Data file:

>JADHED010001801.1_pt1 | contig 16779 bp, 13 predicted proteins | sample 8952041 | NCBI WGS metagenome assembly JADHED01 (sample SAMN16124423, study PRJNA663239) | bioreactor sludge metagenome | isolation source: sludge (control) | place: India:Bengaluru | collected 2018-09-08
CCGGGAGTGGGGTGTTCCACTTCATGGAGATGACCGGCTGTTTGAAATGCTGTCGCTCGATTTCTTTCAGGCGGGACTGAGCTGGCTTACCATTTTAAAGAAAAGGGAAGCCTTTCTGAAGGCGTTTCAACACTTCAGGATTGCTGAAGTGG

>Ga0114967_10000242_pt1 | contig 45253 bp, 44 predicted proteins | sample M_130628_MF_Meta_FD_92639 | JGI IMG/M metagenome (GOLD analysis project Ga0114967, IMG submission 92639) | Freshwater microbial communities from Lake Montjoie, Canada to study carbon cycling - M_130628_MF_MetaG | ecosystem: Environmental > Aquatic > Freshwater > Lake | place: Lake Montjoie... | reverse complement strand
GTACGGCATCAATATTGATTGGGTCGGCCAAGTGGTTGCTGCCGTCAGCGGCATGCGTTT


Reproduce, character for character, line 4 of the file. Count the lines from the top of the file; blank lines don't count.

GTACGGCATCAATATTGATTGGGTCGGCCAAGTGGTTGCTGCCGTCAGCGGCATGCGTTT